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Will Humanity Face a Carbohydrate Shortage?


farmland-from-spacePhotosynthesis is the single most important transformation on Earth. Using the energy in sunlight, all plants—from single-celled algae to towering redwoods—knit carbon dioxide and water into food and release oxygen as a byproduct. Every year, humanity uses up roughly 40 percent of the planet's photosynthesis for our own purposes—from feeding a growing population to biofuels. Given that growing human population, is there a limit to how much of the world's photosynthesis we can appropriate?

Satellite measurements now allow precise measurements of the amount of photosynthesis taking place on the planet's seven continents and assorted islands—or what scientists call "net primary productivity." Such measurements are based on the amount of ground covered by plants, the density of that growth, and observations of temperature, sunlight and available water. Using these measurements, ecological modeler Steven Running of the University of Montana concludes that plants produce nearly 54 billion metric tons of carbohydrates a year—the bulk of it the complex organic chains of cellulose and lignin.

Running has also looked back over the past 30 years and discovered that the total amount of photosynthesis is surprisingly stable. Despite local weather that ranged from droughts to floods, plants soldier on producing roughly the same amount of food year in and year out, varying by less than 2 percent annually. This may be because the inputs of photosynthesis also vary so little—sunlight strength fluctuates only mildly, as does precipitation on a global basis. This finding suggests to Running that the plants' "net primary productivity" might be usefully thought of as a planetary boundary, a threshold or safe limit for human impacts on natural systems, or so he argued in Science on September 20.

A suite of 10 such planetary boundaries had already been proposed in 2009, ranging from climate change to chemical pollution. But Running notes that this measure of photosynthesis involves at least five of those proposed boundaries—land-use change, freshwater use, biodiversity loss, nitrogen and phosphorus cycles—as well as being impacted by at least one more: climate change. And there is no question that photosynthesis on land does have a planetary limit—there is only so much land on which plants can grow.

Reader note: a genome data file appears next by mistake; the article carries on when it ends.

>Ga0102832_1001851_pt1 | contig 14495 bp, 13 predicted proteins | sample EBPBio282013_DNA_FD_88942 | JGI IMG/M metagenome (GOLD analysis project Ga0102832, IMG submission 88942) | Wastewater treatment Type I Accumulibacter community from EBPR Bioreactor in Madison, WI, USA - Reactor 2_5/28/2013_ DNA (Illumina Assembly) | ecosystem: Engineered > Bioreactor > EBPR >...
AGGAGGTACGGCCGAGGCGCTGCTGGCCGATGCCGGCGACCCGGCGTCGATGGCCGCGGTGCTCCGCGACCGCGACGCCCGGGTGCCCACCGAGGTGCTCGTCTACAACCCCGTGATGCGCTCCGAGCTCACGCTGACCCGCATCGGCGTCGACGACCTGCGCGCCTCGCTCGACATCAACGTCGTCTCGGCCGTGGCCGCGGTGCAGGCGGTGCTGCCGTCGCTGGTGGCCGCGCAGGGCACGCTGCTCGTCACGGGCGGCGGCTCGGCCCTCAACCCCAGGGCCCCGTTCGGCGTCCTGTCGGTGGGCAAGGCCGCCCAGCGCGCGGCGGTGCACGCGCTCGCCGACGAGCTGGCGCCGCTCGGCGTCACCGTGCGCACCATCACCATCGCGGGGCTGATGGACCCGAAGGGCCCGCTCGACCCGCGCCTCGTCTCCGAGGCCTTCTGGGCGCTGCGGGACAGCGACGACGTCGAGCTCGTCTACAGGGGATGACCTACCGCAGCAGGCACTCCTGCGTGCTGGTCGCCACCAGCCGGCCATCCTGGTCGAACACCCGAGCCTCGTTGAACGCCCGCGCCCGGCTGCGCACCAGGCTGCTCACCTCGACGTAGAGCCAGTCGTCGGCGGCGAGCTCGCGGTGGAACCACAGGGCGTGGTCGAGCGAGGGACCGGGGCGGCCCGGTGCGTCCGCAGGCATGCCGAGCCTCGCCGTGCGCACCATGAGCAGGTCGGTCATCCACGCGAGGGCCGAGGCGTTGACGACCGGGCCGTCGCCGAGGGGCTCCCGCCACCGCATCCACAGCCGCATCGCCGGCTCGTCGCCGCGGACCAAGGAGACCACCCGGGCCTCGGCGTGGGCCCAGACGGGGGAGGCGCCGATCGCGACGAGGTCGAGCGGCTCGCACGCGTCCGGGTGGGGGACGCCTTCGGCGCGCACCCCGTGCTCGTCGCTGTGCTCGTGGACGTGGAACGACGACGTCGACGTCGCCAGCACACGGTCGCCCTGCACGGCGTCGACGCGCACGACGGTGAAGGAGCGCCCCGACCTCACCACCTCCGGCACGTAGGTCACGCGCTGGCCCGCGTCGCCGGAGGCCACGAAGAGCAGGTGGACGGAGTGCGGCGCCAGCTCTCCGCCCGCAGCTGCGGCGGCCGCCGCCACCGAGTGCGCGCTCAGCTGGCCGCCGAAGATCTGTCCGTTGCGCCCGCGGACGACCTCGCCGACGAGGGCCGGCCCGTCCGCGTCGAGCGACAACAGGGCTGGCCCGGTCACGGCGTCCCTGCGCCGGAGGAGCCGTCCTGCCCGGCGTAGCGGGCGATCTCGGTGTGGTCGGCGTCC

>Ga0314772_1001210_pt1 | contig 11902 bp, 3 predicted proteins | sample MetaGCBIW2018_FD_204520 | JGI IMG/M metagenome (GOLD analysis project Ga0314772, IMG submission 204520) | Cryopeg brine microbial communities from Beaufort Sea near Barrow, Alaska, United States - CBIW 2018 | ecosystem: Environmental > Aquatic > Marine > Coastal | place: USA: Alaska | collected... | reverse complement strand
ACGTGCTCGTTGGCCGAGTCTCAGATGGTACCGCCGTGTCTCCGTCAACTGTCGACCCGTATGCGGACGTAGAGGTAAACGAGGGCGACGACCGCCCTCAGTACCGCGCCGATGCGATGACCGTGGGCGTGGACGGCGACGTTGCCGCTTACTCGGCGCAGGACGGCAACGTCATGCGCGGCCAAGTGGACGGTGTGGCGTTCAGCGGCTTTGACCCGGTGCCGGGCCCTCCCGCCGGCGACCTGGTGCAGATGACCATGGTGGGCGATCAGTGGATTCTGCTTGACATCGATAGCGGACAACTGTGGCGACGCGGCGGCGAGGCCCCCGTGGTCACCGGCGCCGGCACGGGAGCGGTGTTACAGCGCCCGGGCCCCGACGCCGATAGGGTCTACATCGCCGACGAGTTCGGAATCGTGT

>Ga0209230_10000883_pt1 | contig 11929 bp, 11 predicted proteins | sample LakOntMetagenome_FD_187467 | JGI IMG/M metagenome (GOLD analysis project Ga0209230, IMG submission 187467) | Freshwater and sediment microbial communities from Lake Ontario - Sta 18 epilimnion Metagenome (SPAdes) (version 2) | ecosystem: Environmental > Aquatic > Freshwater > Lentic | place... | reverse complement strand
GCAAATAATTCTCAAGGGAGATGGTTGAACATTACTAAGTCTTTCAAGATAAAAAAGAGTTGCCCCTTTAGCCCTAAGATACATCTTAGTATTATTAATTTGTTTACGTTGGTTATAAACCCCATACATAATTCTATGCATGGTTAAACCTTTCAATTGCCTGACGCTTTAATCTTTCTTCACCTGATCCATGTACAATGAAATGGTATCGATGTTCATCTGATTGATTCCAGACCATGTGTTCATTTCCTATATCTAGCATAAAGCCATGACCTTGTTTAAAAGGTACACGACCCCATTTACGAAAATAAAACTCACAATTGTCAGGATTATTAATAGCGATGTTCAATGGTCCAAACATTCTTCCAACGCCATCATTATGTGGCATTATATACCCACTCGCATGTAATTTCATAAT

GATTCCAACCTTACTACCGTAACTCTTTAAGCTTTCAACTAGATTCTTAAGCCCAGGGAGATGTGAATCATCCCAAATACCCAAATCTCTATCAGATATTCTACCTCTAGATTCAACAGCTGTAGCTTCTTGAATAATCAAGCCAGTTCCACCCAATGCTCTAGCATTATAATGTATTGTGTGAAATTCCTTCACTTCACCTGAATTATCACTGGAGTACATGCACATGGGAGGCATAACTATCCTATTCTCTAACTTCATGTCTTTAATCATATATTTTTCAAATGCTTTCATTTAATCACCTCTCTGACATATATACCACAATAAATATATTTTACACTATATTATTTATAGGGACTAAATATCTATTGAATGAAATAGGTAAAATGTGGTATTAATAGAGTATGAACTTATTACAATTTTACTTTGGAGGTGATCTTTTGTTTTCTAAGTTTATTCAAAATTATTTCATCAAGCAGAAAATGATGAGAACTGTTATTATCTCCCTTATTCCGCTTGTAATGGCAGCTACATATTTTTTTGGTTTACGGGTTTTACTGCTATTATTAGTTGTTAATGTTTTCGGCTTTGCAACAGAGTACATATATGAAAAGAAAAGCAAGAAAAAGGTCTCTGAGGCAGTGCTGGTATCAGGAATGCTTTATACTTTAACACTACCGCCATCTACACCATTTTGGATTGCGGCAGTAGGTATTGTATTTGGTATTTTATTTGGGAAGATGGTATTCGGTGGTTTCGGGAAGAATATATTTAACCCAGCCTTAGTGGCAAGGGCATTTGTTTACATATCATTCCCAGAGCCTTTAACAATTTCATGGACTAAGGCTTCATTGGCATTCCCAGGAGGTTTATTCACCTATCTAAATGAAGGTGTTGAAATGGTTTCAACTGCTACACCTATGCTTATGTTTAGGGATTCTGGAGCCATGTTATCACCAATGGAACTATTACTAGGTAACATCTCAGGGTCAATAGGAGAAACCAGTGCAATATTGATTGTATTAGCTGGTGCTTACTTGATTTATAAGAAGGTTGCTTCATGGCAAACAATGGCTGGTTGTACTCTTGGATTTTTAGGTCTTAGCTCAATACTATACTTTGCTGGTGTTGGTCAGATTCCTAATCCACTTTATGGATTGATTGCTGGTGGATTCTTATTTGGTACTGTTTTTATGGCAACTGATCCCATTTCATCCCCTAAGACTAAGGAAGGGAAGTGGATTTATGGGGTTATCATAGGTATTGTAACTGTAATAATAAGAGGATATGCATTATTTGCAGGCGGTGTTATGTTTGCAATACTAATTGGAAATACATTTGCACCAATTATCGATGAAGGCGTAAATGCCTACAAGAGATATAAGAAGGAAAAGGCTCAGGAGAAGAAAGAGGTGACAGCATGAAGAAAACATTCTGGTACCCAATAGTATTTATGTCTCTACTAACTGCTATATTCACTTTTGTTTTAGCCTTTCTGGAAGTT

Moreover, our population is estimated to swell to 9 billion by 2050. Will the plants be able to keep up?

Already, agriculture covers 38 percent of the globe and there's little room to grow further, although once-productive lands in Eastern Europe could be brought back and better management practices could boost output elsewhere. And as the other planetary boundaries suggest, we may be approaching or have already passed geophysical limits for fertilizer application to fields in places like the U.S. or China, as well as the potential to increase the amount of irrigated land to boost crop growth. Finally, we're already diverting more and more agricultural production away from stomachs and into fuel tanks, as exemplified by the U.S. practice of making ethanol from corn.

The vast bulk of the remaining productivity not co-opted by humans is presently inaccessible to us, whether by being part of root systems or protected national parks. That's not to say humanity won't keep trying to expand those boundaries, either by colonizing parks, breaking down formerly inaccessible cellulose to make biofuels, or extending agriculture to the seas in the form of algae farms.

But Running suggests that only roughly 5 billion more metric tons of carbohydrates can be diverted to human uses, meaning a "net primary productivity" boundary of roughly 25.6 billion metric tons. We're closing in on that fast. "The question is thus not whether humans will reach the global [photosynthesis] boundary but when we will do so," he writes. "The obvious policy question must be whether the biosphere can support the 40 percent increase in global population projected for 2050 and beyond."

Image: Courtesy of NASA

The views expressed are those of the author and are not necessarily those of Scientific American.

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